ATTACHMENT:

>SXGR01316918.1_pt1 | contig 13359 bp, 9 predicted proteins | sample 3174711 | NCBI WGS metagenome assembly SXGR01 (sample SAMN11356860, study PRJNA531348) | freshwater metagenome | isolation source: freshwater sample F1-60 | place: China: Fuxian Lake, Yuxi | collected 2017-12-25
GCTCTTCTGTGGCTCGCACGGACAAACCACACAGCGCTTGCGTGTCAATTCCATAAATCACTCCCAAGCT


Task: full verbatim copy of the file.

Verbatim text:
>SXGR01316918.1_pt1 | contig 13359 bp, 9 predicted proteins | sample 3174711 | NCBI WGS metagenome assembly SXGR01 (sample SAMN11356860, study PRJNA531348) | freshwater metagenome | isolation source: freshwater sample F1-60 | place: China: Fuxian Lake, Yuxi | collected 2017-12-25
GCTCTTCTGTGGCTCGCACGGACAAACCACACAGCGCTTGCGTGTCAATTCCATAAATCACTCCCAAGCT